The entire editorial staff just returned from the 38th Annual New York University International Hospitality Investment Conference—fondly referred to simply as NYU—and busily started working on coverage of the event for this issue (see our cover story, page 1). There were quite a few HB on the Scene reports posted immediately online at hotelbusiness.com and, simultaneously, distributed through our digital newsletter—mostly about specific sessions and company news announcements. It’s our print coverage, however, that takes a more macro-view of the highly anticipated and well-attended event each June. Our report says it all right in the headline: “Braking but bullish.” The takeaway, we determined, is that the hotel industry is still doing just fine—in fact, by most accounts, better than fine—even with some signs of slowing earlier in the year.
There was much discussion, as predicted, about the various factors that might have a more negative impact on our business—disrupters, increased supply and global travel concerns—and considerable discussion, both on the stage and in the hallways, about the current political landscape and its outcome in a mere five months. As a matter of fact, the second-day luncheon featured an in-depth interview with Jonathan Karl, chief White House correspondent, ABC News, conducted by Conference Chair Jonathan Tisch, in which Karl candidly shared his perspective on the two presumptive nominees and what having each as The Leader of the Free World could mean not only for the American people, but the lodging industry.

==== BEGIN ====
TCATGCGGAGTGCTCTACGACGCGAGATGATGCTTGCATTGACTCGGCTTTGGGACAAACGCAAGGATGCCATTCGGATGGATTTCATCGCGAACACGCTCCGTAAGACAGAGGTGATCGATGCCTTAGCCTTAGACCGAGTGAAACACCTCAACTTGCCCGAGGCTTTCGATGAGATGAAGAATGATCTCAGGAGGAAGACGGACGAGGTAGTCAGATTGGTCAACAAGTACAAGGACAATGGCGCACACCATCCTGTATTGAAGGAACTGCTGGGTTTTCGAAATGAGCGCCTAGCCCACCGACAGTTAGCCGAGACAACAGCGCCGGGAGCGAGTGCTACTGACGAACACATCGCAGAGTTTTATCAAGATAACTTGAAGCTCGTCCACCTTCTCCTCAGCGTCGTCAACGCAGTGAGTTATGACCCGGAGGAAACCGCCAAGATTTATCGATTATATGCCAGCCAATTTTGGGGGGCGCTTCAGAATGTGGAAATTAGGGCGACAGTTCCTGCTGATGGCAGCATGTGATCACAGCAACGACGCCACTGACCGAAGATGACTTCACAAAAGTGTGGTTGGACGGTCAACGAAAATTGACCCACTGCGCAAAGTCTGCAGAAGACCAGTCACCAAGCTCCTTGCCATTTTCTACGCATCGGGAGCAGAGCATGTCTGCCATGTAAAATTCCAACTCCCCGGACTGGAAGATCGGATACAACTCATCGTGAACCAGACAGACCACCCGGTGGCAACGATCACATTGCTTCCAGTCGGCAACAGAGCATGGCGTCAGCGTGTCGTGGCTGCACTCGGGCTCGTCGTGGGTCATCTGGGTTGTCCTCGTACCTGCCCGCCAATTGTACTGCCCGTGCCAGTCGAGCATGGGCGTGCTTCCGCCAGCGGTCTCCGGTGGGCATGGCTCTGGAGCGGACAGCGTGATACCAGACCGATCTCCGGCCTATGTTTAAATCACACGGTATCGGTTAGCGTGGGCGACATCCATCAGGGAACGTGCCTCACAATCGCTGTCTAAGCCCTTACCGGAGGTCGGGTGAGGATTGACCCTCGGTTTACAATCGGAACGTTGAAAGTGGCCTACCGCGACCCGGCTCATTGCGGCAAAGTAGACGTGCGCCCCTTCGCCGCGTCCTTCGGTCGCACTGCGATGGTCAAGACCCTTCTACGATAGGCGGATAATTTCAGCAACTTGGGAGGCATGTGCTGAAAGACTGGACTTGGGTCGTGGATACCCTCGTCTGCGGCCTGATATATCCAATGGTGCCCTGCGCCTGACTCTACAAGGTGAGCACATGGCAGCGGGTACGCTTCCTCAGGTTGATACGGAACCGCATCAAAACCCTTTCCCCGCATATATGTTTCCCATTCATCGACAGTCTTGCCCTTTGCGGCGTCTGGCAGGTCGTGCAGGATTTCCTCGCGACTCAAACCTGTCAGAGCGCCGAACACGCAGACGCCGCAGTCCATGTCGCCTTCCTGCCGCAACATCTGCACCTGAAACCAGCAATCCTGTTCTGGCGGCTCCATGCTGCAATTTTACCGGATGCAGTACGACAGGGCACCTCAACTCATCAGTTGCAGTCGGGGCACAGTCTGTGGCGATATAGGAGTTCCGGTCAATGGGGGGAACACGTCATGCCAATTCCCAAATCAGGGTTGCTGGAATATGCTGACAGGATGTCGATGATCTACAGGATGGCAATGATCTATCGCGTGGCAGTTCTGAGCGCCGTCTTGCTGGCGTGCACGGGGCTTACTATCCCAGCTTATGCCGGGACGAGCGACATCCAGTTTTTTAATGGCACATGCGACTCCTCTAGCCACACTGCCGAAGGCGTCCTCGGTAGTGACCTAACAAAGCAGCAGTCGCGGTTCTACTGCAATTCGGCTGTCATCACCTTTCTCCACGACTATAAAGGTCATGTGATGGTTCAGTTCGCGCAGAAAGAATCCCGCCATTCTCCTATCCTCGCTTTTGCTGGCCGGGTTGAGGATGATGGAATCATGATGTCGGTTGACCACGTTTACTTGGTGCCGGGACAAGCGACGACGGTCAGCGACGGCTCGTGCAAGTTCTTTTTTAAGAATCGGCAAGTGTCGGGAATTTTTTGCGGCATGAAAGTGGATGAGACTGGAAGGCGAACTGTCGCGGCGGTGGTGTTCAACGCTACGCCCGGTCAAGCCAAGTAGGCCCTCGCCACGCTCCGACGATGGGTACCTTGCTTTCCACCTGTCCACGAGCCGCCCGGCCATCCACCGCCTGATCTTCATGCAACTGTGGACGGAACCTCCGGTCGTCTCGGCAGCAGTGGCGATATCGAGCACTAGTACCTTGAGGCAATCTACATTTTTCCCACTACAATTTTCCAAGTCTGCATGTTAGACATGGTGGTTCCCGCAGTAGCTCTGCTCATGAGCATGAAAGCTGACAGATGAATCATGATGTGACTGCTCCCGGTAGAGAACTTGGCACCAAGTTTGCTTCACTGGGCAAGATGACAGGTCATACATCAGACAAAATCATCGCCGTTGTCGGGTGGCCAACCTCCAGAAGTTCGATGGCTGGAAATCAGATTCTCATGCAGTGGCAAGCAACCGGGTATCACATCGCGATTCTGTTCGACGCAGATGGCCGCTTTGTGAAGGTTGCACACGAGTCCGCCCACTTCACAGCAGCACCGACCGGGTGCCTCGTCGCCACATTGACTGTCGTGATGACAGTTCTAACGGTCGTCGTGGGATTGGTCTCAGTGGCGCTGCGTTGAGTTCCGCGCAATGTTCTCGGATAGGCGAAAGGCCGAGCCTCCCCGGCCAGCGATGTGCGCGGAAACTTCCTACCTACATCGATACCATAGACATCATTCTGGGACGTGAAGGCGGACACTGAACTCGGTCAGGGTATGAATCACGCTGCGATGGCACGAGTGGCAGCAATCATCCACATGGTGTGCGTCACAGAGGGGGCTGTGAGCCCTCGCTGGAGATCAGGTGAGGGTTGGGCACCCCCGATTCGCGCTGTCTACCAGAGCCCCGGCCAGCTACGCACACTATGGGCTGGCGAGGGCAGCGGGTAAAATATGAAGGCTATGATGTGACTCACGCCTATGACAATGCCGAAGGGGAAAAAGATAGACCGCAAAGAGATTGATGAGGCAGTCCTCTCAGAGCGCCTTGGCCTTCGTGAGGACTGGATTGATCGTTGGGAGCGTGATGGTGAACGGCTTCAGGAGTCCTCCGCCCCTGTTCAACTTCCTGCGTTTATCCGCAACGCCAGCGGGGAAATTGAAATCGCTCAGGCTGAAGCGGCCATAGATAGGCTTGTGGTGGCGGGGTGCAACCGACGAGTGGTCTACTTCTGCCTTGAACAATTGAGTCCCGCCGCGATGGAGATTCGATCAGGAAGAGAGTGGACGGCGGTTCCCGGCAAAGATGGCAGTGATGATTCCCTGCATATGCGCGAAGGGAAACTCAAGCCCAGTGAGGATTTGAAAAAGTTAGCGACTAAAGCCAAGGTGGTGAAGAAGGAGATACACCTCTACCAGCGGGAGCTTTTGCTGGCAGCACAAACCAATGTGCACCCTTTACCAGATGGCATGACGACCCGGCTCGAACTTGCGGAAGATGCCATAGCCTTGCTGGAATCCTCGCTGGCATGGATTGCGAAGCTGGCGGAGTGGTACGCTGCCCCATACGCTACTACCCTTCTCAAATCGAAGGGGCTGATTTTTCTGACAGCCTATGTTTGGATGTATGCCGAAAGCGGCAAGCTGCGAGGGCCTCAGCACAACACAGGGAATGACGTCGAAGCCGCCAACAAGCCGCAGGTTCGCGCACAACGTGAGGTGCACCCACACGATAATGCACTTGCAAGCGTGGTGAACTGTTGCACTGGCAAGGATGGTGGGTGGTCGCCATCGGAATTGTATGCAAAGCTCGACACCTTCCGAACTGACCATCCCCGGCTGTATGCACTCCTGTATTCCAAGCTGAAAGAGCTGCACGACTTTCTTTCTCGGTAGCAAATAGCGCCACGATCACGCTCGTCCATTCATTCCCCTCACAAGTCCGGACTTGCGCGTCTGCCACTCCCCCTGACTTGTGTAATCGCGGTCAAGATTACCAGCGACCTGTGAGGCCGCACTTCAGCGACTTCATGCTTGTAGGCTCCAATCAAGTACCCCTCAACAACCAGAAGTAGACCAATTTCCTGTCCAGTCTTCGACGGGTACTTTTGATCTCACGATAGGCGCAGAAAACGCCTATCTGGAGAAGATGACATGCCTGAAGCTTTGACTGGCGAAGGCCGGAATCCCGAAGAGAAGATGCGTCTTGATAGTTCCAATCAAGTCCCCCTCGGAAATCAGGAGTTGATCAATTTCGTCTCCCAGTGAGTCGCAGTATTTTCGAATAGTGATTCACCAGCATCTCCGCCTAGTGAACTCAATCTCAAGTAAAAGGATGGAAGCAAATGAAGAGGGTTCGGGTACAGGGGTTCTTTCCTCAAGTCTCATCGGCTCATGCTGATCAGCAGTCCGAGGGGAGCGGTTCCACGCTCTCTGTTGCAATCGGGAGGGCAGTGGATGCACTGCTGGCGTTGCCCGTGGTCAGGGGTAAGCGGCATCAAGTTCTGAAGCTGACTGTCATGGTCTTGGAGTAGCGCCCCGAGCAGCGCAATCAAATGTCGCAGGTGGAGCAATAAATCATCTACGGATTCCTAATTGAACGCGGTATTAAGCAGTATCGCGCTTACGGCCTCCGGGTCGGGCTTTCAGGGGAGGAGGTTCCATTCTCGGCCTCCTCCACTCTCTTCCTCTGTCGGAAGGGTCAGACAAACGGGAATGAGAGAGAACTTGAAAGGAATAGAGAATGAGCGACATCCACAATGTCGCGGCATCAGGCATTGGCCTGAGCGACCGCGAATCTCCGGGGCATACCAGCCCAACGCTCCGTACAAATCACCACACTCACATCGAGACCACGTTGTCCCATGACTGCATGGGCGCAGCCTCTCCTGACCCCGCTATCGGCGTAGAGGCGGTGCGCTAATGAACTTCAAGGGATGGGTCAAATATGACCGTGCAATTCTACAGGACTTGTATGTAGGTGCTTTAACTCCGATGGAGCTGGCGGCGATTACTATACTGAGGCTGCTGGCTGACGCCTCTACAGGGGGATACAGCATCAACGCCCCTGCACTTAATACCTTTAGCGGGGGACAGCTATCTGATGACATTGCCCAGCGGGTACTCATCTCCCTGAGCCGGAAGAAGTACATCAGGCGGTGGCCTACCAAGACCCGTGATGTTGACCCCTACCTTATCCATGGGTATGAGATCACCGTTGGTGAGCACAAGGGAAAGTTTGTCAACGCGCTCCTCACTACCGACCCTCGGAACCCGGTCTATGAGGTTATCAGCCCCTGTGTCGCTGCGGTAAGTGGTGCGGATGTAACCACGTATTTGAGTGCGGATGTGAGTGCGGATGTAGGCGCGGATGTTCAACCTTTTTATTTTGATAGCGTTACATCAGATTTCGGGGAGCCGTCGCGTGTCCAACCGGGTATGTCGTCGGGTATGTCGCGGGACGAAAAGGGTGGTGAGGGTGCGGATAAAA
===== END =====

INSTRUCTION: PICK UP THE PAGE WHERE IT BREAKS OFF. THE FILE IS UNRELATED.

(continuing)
But with all of the question marks that always exist when it comes to navigating current conditions and forecasting future ones—i.e. the all-too-common inning analogy—and calls to action to advocate for the hospitality industry, one thing seemed overwhelming clear: the reminder that with all of the concerns and considerations, the hotel business is experiencing opportunity that is at an all-time high. Or, as top hotel brand CEOs said over and over again at the conference, the Golden Age of Travel is not so nostalgic after all… it’s actually today. Tourism is on the rise, the middle class is on the rise, and technology, too. And, moreover, the Millennial mindset, whether it belongs to the true “next-genners” or the active Boomers, has made the desire to travel and experience places and cultures explode. And that’s worth its weight in gold, I’d say, for the hospitality industry.